Count not the minutes
It’s not only the minutes of the day we’re talking about. We also need to cater for a day per week, a couple of weeks per year, when it’s something beyond work that we need to do something about. Something, that’ll recharge our batteries to stop us from winding down completely.
To get something, you may have to give up something. In my case, I decided that television wasn’t a priority. Also, I reduced the daily shopping to once weekly [the faithful part-timer chops and keeps all vegetables ready for cooking in the fridge]. A few instant-food packets took care of unexpected guests, not uncommon in middle-class Indian homes.
Daily dusting became an alternate day chore. I focused on keeping my personal life simple: less clothes meant less cupboards to tidy, less time spent in deciding what to wear. Bless that dhobhi [keep one if you don’t have one already], I get a crisply ironed outfit to wear, every morning. Make use of all facilities as time is the ultimate luxury in urban life today. Other tricks? I know a lot of men who say: use technology to your benefit. Let callers leave voice messages that you can later answer at leisure. Get up earlier than usual; even 15 minutes makes a difference. Enjoy your cuppa or the newspaper, meditate, or pray, or paint, or exercise, or sit around doing nothing at all.
If you can’t get time to yourself everyday, manage some once a week. Give no appointments, take no calls, switch off the mobile, turn off the lights, go introspective, and treat that hour of day as sacred. Teach your wife/children/secretary that you are serious about it. Come what may, this time is yours. Once you’re firm about it, family and friends will not intrude.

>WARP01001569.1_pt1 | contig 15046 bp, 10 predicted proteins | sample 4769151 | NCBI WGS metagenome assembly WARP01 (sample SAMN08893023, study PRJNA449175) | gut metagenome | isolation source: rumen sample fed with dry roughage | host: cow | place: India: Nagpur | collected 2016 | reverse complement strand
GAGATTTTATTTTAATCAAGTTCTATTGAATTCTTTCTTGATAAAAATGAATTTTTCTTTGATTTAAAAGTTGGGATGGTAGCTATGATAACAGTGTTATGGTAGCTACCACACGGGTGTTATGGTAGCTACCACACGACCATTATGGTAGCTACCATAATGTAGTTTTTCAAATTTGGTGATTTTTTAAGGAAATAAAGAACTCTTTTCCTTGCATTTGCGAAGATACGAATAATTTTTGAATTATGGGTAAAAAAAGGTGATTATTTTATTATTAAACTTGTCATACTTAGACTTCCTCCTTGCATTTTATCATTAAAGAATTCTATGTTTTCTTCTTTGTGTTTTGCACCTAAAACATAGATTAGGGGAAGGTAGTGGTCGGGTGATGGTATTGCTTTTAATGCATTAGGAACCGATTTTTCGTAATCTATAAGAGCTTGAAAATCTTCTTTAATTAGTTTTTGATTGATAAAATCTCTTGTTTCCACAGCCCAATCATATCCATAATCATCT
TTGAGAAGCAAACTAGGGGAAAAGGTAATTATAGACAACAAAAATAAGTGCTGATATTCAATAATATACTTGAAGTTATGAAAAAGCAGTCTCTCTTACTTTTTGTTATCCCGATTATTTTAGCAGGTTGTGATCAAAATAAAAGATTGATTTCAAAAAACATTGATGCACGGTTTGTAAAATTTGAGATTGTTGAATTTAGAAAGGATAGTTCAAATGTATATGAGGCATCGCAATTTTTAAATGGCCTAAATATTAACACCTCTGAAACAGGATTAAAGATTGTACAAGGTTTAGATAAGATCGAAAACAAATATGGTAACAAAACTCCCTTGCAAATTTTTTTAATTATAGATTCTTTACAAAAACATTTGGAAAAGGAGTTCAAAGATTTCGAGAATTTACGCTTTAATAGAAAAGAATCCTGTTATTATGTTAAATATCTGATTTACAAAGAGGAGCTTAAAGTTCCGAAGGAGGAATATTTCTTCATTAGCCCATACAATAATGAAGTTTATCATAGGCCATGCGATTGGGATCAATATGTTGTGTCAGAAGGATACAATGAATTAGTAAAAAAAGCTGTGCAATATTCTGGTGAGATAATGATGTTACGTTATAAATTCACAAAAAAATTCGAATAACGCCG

Listen to music while driving. If you have a driver, you have an option of reading, or catching up with friends on the phone. At office, take two breaks whether or not you have work to finish. Leave shopping to others, and keep a ready stock of books to read. Organise, organise, organise.
Take a break
Take short breaks of a couple of minutes, to stretch, breathe deeply, and refresh yourself. Once you start searching for opportunities, you will be able to devise a personal time-table for the day that will allow you to find a niche quarter or half-hour for yourself. If you are blessed with a predictable routine, all the better. But, even if your job doesn’t give you the luxury of monitoring the hours, this exercise will benefit you.
Indeed, it is only when you begin to search for, and count every waking minute that you value time.
On the occasional evening when I have to entertain friends, or attend a family function, there are no gripes, or regrets, for all the “regular” days are well-managed. Whether at the railway platform, or while waiting for the dentist to hurry with a patient, the “invisible, wasteful” minutes have been catered for, and are getting rarer by the month.
Planning certainly helps: whether it’s with calories, cash, or the calendar.
The time to start is now. And, use your will power from the very first minute. It works.